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22 July 2024

Expelled pregnant girls back at school


A group of 5,000 girls who were expelled from schools in Sierra Leone for getting pregnant during the Ebola crisis have returned to the classroom, the education ministry said on Thursday.

All schools were closed from June 2014 to April 2015 in Sierra Leone as part of government efforts to curb the spread of the Ebola virus, which killed almost 4,000 people in the country.

But when they reopened in April 2015, girls were assessed using invasive methods to check if they were pregnant or had recently given birth.

Kadie, in her third year of secondary school in the south of the country, told AFP: "My breasts were lumped together to find out whether they contained milky substances before I was allowed to continue my tuition."

It pupils were found to be expecting or had become mothers, they were given the choice of attending temporary alternative classes funded by the British and Irish governments.

As a result many girls missed exams to gain entrance to higher secondary school, university or college.

Education Minister Brima Turay said the girls, some of whom were still in the primary system when they became pregnant, were readmitted in January after being banned from mainstream schooling for being a "negative influence" on others.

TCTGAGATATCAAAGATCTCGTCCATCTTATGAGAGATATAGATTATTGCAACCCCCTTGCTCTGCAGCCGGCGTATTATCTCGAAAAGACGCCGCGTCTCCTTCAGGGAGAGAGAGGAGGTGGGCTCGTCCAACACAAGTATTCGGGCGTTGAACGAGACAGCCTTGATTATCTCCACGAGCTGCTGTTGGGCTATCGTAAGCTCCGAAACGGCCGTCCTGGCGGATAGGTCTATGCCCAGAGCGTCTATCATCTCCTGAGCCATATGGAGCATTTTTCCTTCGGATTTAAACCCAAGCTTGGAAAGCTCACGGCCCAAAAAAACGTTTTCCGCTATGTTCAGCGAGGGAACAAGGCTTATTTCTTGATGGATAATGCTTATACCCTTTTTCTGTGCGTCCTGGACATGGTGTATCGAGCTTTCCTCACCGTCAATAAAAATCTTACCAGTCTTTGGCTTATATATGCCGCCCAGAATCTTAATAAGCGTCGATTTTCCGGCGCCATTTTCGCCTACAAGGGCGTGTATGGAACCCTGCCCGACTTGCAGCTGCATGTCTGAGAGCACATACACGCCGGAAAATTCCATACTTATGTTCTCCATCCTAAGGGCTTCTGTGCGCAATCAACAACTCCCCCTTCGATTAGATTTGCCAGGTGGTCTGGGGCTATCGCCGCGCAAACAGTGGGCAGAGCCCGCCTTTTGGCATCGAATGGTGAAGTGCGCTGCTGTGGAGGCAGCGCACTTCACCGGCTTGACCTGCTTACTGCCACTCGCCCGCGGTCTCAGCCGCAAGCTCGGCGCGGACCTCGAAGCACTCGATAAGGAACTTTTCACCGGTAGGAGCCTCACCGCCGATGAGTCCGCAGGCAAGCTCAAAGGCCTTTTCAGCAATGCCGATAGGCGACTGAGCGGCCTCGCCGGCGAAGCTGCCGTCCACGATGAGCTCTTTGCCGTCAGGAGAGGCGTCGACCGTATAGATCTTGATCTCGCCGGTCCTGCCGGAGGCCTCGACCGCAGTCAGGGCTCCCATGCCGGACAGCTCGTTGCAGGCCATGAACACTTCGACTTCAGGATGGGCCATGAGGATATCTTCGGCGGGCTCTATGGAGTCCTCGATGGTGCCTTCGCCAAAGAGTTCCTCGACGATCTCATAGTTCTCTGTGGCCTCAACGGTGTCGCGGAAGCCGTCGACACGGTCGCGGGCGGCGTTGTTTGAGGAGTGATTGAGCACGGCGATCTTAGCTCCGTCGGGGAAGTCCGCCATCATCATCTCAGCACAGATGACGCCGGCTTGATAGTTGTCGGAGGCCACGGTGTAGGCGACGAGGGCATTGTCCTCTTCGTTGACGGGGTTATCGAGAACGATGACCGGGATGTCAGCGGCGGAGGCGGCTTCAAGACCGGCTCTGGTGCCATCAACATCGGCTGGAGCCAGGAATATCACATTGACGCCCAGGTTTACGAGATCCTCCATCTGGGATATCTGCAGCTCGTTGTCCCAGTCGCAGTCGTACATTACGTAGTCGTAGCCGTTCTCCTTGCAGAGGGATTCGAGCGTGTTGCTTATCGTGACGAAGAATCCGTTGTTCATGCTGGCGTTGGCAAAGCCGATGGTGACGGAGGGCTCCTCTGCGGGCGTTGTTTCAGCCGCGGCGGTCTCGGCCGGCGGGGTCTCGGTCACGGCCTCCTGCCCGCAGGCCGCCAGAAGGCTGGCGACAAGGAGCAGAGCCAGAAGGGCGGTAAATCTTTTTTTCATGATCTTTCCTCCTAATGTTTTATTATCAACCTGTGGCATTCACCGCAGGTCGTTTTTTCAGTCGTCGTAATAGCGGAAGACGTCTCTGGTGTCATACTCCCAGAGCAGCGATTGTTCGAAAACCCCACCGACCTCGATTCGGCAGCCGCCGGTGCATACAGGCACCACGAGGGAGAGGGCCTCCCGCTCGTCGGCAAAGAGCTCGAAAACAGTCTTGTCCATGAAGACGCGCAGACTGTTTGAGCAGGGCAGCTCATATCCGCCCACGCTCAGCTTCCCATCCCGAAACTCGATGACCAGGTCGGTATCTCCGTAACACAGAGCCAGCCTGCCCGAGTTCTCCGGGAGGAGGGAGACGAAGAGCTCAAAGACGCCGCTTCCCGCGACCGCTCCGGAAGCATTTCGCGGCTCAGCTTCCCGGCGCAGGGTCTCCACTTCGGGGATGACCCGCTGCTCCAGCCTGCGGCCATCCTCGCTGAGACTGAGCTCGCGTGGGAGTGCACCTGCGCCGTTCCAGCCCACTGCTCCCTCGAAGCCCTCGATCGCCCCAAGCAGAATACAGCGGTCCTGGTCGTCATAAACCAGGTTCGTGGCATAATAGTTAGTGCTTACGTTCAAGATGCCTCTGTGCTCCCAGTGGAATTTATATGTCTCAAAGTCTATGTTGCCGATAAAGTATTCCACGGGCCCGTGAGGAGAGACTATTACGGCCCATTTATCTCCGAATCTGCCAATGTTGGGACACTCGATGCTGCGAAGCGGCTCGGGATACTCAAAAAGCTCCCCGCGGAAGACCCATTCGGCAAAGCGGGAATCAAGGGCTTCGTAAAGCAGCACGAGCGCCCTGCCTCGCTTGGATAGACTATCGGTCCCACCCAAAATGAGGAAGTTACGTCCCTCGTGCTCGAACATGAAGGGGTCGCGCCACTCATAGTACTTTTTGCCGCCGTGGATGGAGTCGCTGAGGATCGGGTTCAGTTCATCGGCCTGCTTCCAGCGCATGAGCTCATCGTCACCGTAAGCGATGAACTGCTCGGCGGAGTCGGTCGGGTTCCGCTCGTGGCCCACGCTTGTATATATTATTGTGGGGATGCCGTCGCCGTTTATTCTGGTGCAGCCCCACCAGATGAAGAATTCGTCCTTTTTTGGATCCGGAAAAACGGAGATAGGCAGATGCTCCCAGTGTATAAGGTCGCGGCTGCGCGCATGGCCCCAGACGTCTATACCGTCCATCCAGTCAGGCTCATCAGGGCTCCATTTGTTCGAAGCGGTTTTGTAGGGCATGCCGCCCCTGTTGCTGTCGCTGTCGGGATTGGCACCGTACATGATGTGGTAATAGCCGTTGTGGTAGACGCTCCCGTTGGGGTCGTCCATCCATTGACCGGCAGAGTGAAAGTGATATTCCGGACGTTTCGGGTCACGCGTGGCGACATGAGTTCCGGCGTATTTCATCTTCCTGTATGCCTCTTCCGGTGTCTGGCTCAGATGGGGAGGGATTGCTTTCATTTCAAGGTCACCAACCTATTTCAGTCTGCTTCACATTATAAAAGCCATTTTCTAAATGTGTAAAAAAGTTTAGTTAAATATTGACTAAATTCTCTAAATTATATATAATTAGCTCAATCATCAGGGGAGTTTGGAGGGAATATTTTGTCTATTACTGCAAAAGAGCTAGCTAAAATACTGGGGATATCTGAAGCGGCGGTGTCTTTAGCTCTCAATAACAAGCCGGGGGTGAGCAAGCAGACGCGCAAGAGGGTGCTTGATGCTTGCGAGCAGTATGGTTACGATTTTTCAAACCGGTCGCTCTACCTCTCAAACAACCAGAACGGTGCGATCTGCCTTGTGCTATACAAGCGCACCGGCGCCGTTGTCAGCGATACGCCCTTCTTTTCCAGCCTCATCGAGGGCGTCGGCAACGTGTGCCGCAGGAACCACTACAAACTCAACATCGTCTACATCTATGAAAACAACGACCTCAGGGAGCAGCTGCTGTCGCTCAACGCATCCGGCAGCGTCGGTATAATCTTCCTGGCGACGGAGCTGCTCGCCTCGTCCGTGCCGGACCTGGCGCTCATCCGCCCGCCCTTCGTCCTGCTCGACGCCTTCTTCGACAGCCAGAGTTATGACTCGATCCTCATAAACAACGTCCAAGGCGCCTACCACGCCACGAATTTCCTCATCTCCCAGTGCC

"They started during the school year in January but we were watching their performance before this disclosure and I am pleased to report that it has been outstanding and over our expectation," he told AFP.

The authorities said last year the girls were expelled "to avoid other girls from following the example of becoming pregnant while attending school", as it "would set a bad precedent which runs alien to the country's cultural values".

An outcry ensued, with the Human Rights Commission of Sierra Leone calling the exclusion of pregnant girls from mainstream educational institutions "discriminatory and stigmatisation".

Sallimatu, 13, who spoke to AFP by phone from Bo, Sierra Leone's second largest city, said she was happy to have returned to school, adding that the stigma attached to teenage pregnancy made her determined to work hard at her studies.

The government will contribute to some of the girls' school fees for two years along with some living costs, the ministry said, partnering with charities to keep class sizes down as the girls re-enter the system.

Some girls, however, will not be returning.

Janet who got pregnant in the capital of Freetown aged just 11, said she had given up on mainstream education.

"I am done with schooling. I fear going back to be harassed by friend and foe alike. I rather nurse my year-old baby and look to what life can do for me," she said.